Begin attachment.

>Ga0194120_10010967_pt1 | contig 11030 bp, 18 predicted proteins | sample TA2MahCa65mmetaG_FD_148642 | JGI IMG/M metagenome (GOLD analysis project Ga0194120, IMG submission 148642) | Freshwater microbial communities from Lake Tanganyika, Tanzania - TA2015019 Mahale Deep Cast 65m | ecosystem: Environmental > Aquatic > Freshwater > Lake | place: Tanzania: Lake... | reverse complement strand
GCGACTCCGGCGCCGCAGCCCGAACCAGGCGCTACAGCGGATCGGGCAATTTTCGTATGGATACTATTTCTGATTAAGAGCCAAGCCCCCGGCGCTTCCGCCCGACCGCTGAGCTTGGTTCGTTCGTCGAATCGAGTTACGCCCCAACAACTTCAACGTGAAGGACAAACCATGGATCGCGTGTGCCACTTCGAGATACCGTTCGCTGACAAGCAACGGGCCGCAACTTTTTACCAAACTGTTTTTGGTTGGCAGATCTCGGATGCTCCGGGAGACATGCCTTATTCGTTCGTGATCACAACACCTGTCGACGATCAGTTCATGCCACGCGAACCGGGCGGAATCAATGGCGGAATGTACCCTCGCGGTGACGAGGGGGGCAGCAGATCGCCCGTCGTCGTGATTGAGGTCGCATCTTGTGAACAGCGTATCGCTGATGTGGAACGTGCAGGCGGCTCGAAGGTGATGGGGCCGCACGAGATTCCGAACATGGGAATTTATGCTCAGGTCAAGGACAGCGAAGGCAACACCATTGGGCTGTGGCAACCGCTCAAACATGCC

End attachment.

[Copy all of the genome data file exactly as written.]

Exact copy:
>Ga0194120_10010967_pt1 | contig 11030 bp, 18 predicted proteins | sample TA2MahCa65mmetaG_FD_148642 | JGI IMG/M metagenome (GOLD analysis project Ga0194120, IMG submission 148642) | Freshwater microbial communities from Lake Tanganyika, Tanzania - TA2015019 Mahale Deep Cast 65m | ecosystem: Environmental > Aquatic > Freshwater > Lake | place: Tanzania: Lake... | reverse complement strand
GCGACTCCGGCGCCGCAGCCCGAACCAGGCGCTACAGCGGATCGGGCAATTTTCGTATGGATACTATTTCTGATTAAGAGCCAAGCCCCCGGCGCTTCCGCCCGACCGCTGAGCTTGGTTCGTTCGTCGAATCGAGTTACGCCCCAACAACTTCAACGTGAAGGACAAACCATGGATCGCGTGTGCCACTTCGAGATACCGTTCGCTGACAAGCAACGGGCCGCAACTTTTTACCAAACTGTTTTTGGTTGGCAGATCTCGGATGCTCCGGGAGACATGCCTTATTCGTTCGTGATCACAACACCTGTCGACGATCAGTTCATGCCACGCGAACCGGGCGGAATCAATGGCGGAATGTACCCTCGCGGTGACGAGGGGGGCAGCAGATCGCCCGTCGTCGTGATTGAGGTCGCATCTTGTGAACAGCGTATCGCTGATGTGGAACGTGCAGGCGGCTCGAAGGTGATGGGGCCGCACGAGATTCCGAACATGGGAATTTATGCTCAGGTCAAGGACAGCGAAGGCAACACCATTGGGCTGTGGCAACCGCTCAAACATGCC